So you wonder what makes some images look more "professional" than others? I wondered the same thing for a long time until I finally found the secret. And that secret is the magic use of contrast. If you shoot in RAW (and I hope you do for many various reasons that we shall discuss in another topic) then you probably notice that the images come out looking rather flat. In my opinion, this is a good thing. If the photos came straight out of the camera with too much contrast applied, then you run the risk of having blown out highlights or loss of detail in the shadows. As wedding photographers, we cannot have that because some of the main colors we shoot are white (wedding dress) and black (tuxedo). So, today I am going to show you how to add contrast to your wedding photos without losing detail in your highlights and shadows. I am even going to throw in a bonus tip at the end of the article, so make sure and keep reading.
First, we need an image. I am assuming that you have already color-corrected your image and performed the necessary retouches. First thing we need to do is open the image in Photoshop. I am currently using CS5, but CS2 and up should work fine.
You will want to duplicate your original layer. A quick way to do this is to click on the original layer and press control + J (windows), or command + J (mac). This will duplicate the selected layer. Now that you have two of the same layers, we are going to focus on the top layer. Let's go ahead and name that layer. I find that this is a great practice and recommend you add naming your layers to your workflow. I am going to name mine "contrast".
After we name our layer, we need to change the blending mode of this layer. If you look right above the layer named "contrast" you will see a drop down box that says "Normal". We want to click on this and select "Soft Light". Once you do this you will immediately notice that the image has a lot more contrast. In fact, it has too much and does not look that good.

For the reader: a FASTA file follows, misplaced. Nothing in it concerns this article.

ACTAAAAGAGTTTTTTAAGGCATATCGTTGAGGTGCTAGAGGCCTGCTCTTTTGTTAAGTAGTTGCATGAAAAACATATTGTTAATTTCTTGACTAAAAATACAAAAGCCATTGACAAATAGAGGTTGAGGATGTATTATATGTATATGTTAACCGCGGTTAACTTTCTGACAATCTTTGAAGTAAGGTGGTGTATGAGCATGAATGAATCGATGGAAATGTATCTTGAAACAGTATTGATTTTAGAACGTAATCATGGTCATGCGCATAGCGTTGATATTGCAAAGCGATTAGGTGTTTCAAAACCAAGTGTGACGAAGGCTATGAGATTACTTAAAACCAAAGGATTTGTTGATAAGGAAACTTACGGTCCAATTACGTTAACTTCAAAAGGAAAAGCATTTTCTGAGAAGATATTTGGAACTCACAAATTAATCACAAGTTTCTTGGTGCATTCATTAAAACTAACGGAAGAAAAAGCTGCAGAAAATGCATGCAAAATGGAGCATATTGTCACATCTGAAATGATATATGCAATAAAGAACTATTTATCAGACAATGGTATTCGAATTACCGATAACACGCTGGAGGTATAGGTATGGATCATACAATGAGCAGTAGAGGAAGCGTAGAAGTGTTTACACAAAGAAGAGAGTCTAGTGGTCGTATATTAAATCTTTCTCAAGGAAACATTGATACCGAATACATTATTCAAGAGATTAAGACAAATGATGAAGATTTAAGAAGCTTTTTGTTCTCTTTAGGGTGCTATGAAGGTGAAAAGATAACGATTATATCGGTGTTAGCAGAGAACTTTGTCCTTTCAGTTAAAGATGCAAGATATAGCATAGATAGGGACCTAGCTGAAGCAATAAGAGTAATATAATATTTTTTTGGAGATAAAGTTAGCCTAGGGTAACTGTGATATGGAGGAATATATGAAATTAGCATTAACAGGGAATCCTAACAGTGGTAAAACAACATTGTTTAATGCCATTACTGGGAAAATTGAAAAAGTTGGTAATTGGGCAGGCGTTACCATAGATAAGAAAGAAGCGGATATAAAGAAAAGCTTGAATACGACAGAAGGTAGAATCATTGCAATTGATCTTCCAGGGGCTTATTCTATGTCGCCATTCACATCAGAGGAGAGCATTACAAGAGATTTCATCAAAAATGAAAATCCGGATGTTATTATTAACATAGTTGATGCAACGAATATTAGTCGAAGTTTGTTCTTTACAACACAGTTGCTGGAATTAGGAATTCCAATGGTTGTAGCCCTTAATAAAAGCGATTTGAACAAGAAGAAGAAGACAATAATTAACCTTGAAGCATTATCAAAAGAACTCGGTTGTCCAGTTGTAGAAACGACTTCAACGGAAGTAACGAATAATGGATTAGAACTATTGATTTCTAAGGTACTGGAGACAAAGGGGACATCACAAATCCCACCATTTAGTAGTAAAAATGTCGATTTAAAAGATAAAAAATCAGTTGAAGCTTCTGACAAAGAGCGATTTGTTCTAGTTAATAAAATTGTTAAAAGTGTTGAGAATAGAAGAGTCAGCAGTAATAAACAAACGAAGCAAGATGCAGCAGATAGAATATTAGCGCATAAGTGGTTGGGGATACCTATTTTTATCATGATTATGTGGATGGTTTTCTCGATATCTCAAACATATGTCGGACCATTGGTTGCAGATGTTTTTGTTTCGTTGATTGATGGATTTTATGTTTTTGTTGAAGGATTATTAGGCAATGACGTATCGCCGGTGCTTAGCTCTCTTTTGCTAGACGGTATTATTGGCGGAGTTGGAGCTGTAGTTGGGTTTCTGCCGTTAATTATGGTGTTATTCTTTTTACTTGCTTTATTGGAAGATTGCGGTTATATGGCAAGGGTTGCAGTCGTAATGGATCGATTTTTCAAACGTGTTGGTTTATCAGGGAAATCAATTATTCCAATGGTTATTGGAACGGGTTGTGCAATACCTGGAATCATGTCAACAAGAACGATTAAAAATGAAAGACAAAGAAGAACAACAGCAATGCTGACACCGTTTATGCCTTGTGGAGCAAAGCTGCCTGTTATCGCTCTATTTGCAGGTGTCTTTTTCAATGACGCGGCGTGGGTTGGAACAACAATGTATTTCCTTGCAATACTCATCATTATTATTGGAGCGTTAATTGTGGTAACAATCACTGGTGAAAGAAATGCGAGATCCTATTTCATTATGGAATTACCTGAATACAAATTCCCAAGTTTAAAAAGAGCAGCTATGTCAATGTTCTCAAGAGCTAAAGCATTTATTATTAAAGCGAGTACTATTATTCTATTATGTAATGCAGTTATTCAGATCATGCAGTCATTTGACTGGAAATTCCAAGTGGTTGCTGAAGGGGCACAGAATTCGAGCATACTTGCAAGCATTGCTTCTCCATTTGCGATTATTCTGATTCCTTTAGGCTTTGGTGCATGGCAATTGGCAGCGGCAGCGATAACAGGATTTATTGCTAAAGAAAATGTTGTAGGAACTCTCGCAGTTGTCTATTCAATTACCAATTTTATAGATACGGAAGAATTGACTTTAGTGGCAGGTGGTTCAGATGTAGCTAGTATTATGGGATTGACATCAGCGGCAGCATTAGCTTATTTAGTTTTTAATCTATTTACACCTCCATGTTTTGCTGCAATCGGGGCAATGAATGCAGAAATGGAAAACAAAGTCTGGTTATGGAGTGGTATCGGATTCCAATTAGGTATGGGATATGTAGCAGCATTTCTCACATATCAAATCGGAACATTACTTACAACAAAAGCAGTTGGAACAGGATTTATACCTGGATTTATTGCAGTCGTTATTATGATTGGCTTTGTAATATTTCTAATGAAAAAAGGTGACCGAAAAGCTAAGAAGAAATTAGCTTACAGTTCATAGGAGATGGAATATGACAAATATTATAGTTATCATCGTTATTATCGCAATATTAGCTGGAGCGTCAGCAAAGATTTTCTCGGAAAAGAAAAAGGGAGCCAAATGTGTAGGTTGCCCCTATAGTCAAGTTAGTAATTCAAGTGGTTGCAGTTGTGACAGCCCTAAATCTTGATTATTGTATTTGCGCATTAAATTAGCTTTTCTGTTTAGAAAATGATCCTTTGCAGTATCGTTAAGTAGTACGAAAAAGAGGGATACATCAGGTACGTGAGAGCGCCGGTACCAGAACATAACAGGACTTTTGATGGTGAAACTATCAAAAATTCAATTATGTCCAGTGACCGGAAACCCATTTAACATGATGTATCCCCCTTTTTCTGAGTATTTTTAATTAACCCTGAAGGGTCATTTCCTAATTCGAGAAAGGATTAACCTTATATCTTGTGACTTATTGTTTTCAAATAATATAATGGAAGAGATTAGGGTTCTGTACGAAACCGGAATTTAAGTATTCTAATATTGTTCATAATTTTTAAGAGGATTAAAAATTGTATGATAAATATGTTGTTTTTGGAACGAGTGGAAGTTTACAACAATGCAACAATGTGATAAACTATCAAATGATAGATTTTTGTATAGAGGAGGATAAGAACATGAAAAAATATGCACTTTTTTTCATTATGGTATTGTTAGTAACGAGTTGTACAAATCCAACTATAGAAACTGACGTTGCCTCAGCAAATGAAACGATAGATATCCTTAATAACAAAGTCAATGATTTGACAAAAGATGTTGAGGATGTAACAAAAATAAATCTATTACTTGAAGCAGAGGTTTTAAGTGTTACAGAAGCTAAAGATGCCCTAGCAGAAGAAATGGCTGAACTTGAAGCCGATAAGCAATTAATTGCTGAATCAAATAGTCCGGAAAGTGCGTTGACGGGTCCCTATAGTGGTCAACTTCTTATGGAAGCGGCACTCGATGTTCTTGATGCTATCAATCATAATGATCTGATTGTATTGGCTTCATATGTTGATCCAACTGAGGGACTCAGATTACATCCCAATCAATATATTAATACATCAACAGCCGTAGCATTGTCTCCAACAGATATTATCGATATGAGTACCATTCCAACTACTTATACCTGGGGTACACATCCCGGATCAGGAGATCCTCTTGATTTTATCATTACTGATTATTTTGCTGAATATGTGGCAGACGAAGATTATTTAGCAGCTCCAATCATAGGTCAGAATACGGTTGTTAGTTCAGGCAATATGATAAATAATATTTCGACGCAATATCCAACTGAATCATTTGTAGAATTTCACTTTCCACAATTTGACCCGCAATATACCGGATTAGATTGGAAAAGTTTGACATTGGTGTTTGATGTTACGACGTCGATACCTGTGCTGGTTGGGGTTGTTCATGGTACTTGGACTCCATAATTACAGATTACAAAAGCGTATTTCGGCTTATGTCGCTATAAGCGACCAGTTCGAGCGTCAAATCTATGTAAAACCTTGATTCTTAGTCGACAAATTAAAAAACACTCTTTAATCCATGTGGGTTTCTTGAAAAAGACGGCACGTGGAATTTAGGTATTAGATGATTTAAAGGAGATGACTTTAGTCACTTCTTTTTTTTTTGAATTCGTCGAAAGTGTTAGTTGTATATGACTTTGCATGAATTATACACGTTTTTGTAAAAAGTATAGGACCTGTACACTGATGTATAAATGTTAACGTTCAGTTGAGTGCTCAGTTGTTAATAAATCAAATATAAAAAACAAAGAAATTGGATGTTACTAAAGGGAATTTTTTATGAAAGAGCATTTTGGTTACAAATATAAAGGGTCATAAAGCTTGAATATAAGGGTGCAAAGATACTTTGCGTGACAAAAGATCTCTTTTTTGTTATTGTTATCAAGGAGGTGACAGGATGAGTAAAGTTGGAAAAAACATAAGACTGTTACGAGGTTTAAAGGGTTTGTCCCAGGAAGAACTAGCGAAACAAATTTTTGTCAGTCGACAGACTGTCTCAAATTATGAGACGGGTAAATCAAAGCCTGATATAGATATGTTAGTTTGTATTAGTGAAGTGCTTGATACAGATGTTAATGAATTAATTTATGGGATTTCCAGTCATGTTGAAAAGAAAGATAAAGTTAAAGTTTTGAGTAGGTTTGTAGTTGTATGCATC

In order to make the photo look better we now need to lower the contrast a bit. We can do this by lowering the opacity of the "contrast" layer. I usually set my opacity to around 60%, or so. This is a subjective change and you can fine-tune this to your likings.
Because we have added contrast, we have essentially boosted our highlights and shadow areas. What we need to do is make sure that our contrast layer does not affect these highlights and shadow areas. We will do that by opening the layer properties and changing the way the layer blends the gray tones. Open up the layer properties by double-clicking on the "contrast" layer. Once the layer properties box is open you will need to adjust the "Blend if: Gray" value so that our "contrast" layer does not affect the highlights and shadows, within a certain range that we specify.
We want to move the slider on the black (left) side, to the right until the first number next to "This Layer:" is 10. After that hold down the ctrl (Windows), or command (Mac), while you are still hovering over the same slider and start moving it to the right, even more, until the second number is 30. You will notice that this will split the slider
into two. What this is doing is blending the shadows so that there is not an abrupt change in the tonal value, for this would not look verypleasing. Do the same thing to the white (right) slider until the numbers are (from left to right) 225 and 245. So from left to right from the "Blend if: Gray", we have 10 / 30 225 / 245. Essentially, what we have done is tell the layer not to change any of the highlight or shadow values in a certain range and to also blend the values that we did change with the ones from the original background layer.
It is time to evaluate our work. Turn off the "Contrast" layer and look at how much different our image looks now. The image has great contrast without damaging our highlights or shadow detail and it looks more professional. Great job!
Thanks for reading!
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